Gambia Bird announced (18-Oct-2012) plans to commence operations on 22-Oct-2012. The airline plans to launch service from Banjul Yundum International Airport to Accra, Monrovia, Dakar, Freetown, Conakry, London and Barcelona. The carrier also plans to commence Banjul-Lagos service at a later date. The airline expects to receive its second A319 in Dec-2012. Gambia Bird CCO Karsten Balke said, "We utilise a lean structure that outsources specialist support functions, such as technical and engineering, to expert providers and this enables us to get on with what we do best – running an airline. Market intelligence told us that economically the West African region is poised to grow at a phenomenal rate over the coming years and, whilst we acknowledge there are significant challenges within the region’s infrastructure to overcome, it is these very challenges that provide the springboard for a successful airline." [more - original PR]
Gambia Bird to commence operations on 22-Oct-2012
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Global commercial aircraft deliveries fell in 2016 as Boeing again outsold Airbus; 2017 to be a peak
The global commercial aircraft fleet grew by 4% in 2016 and the year ended with an order backlog of more than nine years of production. Among the regions, North America still has the biggest and oldest fleet, but the lowest ratio of orders to aircraft in service. By contrast, Middle East has the fewest in service, but the highest ratio of orders to current fleet numbers.
This report gives an overview of the number of commercial aircraft deliveries in 2016 and the outlook into 2017 and beyond. It also looks at numbers in service and on order by region. It is based on preliminary numbers from the CAPA Fleet Database and guidance on 2016 deliveries from Airbus and Boeing, who have yet to announce final numbers.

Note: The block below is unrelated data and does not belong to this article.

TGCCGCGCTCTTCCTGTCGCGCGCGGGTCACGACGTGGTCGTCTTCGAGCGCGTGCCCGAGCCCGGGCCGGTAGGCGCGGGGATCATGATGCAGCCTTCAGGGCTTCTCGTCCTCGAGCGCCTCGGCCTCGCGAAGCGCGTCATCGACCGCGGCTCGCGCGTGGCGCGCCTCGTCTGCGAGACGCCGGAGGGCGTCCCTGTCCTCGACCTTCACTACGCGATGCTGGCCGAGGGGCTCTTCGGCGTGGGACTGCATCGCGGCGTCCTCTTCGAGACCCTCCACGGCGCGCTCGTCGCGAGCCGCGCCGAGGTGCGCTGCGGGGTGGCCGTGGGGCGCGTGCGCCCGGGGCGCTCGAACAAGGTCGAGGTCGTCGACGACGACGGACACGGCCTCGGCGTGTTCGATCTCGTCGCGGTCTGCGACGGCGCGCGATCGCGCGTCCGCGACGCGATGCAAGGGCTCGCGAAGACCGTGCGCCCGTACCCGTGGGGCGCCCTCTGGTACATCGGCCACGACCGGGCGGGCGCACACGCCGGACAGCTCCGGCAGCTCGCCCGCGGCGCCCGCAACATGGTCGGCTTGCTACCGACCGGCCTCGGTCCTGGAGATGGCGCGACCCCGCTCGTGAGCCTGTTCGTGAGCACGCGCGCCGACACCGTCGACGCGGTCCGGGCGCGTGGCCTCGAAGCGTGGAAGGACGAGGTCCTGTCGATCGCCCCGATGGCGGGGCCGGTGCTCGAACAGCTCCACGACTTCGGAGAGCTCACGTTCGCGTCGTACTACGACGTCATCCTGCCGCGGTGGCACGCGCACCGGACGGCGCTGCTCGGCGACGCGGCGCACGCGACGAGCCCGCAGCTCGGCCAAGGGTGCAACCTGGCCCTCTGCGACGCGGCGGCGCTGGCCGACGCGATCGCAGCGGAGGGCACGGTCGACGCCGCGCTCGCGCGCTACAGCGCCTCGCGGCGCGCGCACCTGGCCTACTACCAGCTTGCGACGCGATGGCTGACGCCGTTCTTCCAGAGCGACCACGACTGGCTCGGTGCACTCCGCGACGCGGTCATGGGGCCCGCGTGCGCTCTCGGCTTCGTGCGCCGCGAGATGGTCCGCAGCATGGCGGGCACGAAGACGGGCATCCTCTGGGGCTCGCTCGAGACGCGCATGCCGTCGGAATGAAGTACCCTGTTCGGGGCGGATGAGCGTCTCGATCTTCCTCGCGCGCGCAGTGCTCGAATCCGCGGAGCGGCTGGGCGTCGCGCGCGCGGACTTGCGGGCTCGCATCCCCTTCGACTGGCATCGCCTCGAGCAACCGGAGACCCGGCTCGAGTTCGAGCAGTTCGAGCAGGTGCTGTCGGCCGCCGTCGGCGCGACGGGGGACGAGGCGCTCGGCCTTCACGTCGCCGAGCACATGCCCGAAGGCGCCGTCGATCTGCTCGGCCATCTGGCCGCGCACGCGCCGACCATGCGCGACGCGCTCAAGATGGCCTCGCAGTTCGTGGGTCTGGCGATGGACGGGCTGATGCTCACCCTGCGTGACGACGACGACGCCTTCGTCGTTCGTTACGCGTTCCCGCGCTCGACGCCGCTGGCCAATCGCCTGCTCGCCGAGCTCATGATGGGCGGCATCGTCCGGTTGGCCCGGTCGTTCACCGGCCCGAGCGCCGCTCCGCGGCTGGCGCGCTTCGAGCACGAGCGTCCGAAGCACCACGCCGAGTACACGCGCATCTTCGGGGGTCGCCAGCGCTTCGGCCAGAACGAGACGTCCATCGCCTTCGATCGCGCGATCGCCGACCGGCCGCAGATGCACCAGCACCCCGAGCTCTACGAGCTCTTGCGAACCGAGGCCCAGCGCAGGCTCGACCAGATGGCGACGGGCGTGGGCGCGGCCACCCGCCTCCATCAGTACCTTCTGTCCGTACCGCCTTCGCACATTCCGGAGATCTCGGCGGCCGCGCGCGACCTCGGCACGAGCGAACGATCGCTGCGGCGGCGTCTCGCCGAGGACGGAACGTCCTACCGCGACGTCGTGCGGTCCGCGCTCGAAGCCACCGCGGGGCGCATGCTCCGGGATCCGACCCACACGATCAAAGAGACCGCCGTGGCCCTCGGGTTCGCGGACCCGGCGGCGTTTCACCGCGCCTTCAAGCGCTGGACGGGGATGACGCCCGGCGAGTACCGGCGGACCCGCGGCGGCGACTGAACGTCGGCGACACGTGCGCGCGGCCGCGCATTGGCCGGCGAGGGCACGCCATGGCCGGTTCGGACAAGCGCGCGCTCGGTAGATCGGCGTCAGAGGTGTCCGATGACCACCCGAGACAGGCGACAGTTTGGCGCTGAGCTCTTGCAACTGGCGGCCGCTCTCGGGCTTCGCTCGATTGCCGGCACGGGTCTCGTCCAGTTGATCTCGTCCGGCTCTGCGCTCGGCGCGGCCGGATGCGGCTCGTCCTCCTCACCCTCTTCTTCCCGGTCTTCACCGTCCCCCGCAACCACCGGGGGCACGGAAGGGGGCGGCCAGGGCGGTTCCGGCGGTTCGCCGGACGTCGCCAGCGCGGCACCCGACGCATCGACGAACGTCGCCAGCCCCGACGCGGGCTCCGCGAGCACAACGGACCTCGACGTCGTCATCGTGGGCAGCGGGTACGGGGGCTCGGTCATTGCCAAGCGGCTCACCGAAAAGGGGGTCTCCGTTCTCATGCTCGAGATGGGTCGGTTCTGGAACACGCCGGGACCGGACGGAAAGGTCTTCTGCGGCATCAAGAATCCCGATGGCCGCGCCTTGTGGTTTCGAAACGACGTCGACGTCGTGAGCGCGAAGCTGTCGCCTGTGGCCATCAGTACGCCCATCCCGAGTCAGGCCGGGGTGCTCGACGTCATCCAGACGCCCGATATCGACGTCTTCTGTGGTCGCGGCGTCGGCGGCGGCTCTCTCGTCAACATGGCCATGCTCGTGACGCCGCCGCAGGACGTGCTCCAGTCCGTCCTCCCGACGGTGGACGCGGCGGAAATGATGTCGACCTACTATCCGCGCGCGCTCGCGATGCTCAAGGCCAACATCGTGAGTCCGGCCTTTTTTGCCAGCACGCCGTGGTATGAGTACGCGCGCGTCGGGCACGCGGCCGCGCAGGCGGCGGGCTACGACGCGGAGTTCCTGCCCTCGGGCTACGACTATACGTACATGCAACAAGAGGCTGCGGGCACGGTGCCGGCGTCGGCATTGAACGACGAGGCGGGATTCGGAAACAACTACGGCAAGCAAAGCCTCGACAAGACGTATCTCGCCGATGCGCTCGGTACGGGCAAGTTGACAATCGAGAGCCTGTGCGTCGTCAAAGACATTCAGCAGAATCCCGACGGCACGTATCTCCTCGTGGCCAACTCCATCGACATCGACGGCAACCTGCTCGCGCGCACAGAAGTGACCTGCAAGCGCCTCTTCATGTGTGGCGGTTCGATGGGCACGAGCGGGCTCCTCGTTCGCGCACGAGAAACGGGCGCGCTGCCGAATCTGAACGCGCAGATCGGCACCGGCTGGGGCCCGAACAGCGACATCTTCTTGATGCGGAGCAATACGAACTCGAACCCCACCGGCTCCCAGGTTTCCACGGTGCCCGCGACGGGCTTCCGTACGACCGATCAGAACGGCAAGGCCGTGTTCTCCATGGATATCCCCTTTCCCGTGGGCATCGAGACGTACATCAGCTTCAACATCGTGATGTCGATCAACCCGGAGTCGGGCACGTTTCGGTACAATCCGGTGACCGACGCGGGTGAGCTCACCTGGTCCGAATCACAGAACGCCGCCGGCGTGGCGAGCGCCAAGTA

The data indicate that total worldwide deliveries fell in 2016, the first such decline for six years, as a result of delays to new aircraft programmes. Boeing delivered more aircraft than Airbus for the fifth straight year, but its deliveries fell short of its 2015 level, while Airbus increased its numbers year-on-year. Total deliveries will likely rise again in 2017, but this may prove to be a peak year.
Africa Fleet Outlook: Illustrates Continuing Under-achievement
African airlines currently have less than 150 aircraft on order compared to an active fleet of approximately 1,600. In the neighbouring region of the Middle East, there is a similar sized fleet but 1,400 orders. Fast expansion from Middle East airlines have made it extremely difficult for African airlines to compete. But this is hardly an excuse for African airlines falling short; over many decades they have demonstrated their capability to do that without any help from outsiders. Given the diverging order books of the two regions the outlook for the African airline sector remains relatively bleak.